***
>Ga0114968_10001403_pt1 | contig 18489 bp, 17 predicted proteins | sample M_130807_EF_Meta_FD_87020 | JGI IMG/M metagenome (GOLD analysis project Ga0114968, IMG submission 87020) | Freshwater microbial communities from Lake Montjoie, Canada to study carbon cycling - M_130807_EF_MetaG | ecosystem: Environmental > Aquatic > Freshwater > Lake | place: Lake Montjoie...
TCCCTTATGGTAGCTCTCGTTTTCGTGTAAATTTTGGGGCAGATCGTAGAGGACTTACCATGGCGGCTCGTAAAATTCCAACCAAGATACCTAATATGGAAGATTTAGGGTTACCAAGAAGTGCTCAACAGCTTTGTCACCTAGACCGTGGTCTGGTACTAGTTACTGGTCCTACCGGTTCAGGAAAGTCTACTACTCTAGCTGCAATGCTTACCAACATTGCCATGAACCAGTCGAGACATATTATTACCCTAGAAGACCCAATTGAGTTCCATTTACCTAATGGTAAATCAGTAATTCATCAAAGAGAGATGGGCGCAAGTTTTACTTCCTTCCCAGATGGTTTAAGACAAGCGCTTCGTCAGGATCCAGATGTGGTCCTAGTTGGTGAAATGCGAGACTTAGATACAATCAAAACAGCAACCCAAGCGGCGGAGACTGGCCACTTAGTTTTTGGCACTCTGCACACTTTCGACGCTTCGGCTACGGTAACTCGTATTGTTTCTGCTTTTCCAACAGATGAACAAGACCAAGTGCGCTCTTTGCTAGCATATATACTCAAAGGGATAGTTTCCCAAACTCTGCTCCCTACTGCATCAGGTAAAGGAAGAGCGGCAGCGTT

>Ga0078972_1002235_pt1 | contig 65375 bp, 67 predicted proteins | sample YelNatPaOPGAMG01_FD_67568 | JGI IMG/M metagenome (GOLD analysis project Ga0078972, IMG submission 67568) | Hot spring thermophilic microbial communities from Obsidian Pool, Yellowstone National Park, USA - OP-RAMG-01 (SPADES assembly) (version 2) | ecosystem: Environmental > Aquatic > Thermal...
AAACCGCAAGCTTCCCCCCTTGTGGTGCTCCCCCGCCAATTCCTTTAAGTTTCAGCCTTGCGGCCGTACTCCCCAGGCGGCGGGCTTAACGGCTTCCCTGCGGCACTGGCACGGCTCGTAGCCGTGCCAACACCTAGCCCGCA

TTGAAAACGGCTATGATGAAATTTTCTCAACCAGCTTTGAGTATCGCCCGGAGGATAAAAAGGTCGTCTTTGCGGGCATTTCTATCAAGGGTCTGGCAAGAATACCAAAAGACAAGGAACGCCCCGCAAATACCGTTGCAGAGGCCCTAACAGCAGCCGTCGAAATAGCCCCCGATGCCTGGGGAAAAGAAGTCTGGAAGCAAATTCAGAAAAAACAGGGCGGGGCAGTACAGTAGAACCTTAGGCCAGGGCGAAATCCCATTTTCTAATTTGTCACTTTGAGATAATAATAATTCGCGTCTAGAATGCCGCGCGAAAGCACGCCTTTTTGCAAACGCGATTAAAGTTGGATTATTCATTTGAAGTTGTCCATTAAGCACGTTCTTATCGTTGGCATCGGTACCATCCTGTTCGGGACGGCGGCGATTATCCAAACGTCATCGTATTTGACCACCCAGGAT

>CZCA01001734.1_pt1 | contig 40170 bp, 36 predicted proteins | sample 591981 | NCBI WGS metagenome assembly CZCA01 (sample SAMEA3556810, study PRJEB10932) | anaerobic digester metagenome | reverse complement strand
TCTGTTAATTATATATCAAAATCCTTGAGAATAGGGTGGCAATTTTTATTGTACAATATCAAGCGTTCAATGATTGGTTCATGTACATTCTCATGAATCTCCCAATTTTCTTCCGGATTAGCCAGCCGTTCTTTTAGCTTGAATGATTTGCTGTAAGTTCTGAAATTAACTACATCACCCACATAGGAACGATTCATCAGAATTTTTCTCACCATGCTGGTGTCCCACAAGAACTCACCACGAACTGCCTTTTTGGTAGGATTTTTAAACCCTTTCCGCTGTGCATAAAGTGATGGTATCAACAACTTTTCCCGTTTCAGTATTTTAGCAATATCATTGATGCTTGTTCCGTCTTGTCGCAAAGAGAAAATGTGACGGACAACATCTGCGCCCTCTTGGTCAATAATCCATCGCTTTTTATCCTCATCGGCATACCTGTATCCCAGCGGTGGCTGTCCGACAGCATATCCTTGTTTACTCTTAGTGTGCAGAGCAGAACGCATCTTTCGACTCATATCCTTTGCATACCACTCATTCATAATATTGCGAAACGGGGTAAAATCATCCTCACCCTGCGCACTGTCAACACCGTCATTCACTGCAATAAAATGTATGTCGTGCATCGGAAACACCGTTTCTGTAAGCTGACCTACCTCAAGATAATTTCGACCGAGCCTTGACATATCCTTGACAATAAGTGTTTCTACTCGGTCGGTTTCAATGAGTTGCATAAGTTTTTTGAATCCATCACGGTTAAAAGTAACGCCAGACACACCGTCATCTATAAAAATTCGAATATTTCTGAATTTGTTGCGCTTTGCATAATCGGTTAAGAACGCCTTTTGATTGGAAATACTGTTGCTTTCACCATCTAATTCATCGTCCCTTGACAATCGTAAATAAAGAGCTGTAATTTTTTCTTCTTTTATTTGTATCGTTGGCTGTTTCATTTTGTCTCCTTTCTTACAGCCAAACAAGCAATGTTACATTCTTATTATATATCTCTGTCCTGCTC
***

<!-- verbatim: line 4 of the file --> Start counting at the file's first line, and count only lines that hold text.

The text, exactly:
AAACCGCAAGCTTCCCCCCTTGTGGTGCTCCCCCGCCAATTCCTTTAAGTTTCAGCCTTGCGGCCGTACTCCCCAGGCGGCGGGCTTAACGGCTTCCCTGCGGCACTGGCACGGCTCGTAGCCGTGCCAACACCTAGCCCGCA